“I propose everyone to see it from where I was standing,” Lomachenko explained. “Can you believe you’re having this chance? And the chance is today. You have no idea of what’s gonna happen tomorrow in the world. What if the pandemic gets worse, and everything is closed for the next one or two years? Nobody knows what happens next. Besides, there’s too much at stake. Too much was said from his side. The MRI didn’t show a big problem; it showed bursitis. It’s very common. I made injections for the treatment of bursitis, but it didn’t help. My father said to postpone the fight. But I believed that everything would be fine.”
It wasn’t, yet a disappointing result could have turned into an opportunity for Lomachenko to come back stronger and get even in a rematch with Lopez, building his fanbase as they get on board for his return. Instead, the loss turned into a case of sour grapes that painted him as a sore loser at best and delusional at worst.
Lomachenko did get surgery on his labrum after the fight and he did pull back on the corruption statements he made, but instead of explaining that his loss had reasons attached to it and not excuses, he largely went off the grid.
There was the interview late last year, a few scattered chats with reporters here and there since, but even after the announcement of the Nakatani fight, he’s been fairly quiet, apparently choosing to let his reputation promote the bout and his performance to speak for itself. “I give interviews to people who understand boxing and people who wouldn’t mangle my words,” said Lomachenko last December, clearly feeling torched by fans and media who have embraced Lopez and his always quotable father, Teofimo Snr.
As for “The Takeover,” he’s apparently moved on from the man he pursued with an obsessive intensity. A fight with George Kambosos Jnr. has been rescheduled for August, and after that, he’s talked of moving to 140 pounds to chase another set of belts. Even if Lopez sticks around a little longer at 135 pounds, or moves back and forth between weight classes, the sexy headline is about Lopez being one-fourth of a new Four Kings series along with Gervonta Davis, Devin Haney and Ryan Garcia.
No talk of Loma, who wants a rematch with Lopez but isn’t necessarily expecting one.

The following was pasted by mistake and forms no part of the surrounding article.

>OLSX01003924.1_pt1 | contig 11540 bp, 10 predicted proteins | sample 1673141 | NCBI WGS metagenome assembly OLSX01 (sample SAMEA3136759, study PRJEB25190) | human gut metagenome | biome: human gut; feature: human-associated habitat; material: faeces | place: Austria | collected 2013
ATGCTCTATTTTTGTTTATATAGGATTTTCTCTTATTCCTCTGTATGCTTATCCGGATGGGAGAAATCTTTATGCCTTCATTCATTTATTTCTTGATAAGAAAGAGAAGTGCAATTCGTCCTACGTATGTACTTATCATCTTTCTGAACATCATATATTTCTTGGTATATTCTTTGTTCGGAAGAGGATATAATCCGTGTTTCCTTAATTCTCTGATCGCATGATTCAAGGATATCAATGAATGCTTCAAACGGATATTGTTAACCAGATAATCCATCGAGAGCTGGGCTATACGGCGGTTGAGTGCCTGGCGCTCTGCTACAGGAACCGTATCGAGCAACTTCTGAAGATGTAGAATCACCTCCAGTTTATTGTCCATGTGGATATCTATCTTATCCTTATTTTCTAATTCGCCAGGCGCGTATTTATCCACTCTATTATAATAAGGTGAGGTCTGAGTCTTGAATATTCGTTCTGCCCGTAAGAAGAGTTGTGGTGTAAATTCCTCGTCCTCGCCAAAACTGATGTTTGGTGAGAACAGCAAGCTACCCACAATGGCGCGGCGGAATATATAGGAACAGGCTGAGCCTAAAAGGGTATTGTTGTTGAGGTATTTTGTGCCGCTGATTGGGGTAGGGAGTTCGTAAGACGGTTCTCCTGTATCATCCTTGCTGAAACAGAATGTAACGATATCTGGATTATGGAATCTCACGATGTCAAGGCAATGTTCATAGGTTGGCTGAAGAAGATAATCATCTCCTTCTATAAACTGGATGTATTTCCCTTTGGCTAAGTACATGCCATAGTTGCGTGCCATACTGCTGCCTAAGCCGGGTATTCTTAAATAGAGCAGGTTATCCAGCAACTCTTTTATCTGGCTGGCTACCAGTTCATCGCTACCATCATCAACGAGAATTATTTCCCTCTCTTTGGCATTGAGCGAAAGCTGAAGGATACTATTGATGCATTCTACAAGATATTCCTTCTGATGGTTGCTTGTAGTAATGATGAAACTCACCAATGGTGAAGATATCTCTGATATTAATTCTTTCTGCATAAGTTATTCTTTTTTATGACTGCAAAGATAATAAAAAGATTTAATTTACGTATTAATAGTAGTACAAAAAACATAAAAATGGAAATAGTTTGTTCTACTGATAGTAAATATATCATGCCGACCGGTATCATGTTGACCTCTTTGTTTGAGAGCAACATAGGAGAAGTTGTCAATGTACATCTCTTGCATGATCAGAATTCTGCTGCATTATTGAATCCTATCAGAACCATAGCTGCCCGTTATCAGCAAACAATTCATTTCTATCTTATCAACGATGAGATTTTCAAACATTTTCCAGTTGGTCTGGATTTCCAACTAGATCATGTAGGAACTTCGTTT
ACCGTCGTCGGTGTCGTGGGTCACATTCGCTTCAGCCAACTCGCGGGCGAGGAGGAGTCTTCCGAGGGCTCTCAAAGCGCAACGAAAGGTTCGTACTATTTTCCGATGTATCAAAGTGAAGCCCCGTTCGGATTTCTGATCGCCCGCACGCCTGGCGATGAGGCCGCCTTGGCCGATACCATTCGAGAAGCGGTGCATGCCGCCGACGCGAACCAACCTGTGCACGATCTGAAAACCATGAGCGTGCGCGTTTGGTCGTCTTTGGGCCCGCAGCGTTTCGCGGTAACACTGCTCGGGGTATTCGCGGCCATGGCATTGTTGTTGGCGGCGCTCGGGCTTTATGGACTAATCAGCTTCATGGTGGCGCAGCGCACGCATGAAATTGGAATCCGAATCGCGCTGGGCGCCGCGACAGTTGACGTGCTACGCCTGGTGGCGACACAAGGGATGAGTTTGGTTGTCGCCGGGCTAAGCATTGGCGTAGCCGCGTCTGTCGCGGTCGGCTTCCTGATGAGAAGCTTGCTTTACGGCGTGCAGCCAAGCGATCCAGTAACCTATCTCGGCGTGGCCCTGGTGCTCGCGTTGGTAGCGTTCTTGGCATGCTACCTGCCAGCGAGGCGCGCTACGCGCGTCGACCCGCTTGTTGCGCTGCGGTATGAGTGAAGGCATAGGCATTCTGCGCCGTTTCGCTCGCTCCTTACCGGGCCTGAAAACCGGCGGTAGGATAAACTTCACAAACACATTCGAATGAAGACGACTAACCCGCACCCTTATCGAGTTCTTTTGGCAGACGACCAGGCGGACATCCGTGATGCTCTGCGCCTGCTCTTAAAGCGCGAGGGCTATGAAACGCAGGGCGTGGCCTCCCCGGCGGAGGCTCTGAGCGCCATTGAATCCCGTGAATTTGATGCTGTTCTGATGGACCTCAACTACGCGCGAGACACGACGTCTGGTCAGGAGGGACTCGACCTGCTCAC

“They know that he can’t fight with me,” Lomachenko told Kobelkov. “He reached the top. He got lucky. He doesn’t want to fight with me because he will lose the belts. They will trash talk, they will place conditions. And finally, they won’t fight.”
But Lomachenko will fight on, Lopez or no Lopez. At 33, he is young enough on paper to add more titles to his resume and engage in big fights, but after his last bout, he will have some proving to do against Japan’s Nakatani, whose only pro loss is to the current lightweight champion. Nakatani gave Lopez some issues at times in their bout, and at 5-foot-11 ½ to Lomachenko’s 5-foot-7, he could give the Ukrainian a tough go, as well. And a tough go is not what Lomachenko needs this weekend. He needs the kind of fight that will put him back in the win column in a way where fight fans won’t be talking about what happened last October, but what will happen this October.
What won’t happen is Lopez-Lomachenko II or a move back down to 130 pounds or up to 140. Those are pretty much certainties, as Lopez won’t be available if he fights in August, and Lomachenko is not big enough for super-lightweight. As for a return to super-featherweight, that’s more of a matter of stubbornness.
“I’m not going back to 59kg until I finish here,” Lomachenko said last December, determined to get back his lightweight titles. Maybe it will be from Lopez, maybe from Haney, or maybe someone else will swoop in and become champion if the titles are vacated. Whatever the case may be, Lomachenko plans on being there, regaining his crown, and regaining his status as one of boxing’s elite.
If he completes his mission, then there really won’t be anything for him to talk about because I think that’s what the kids these days call a mic drop.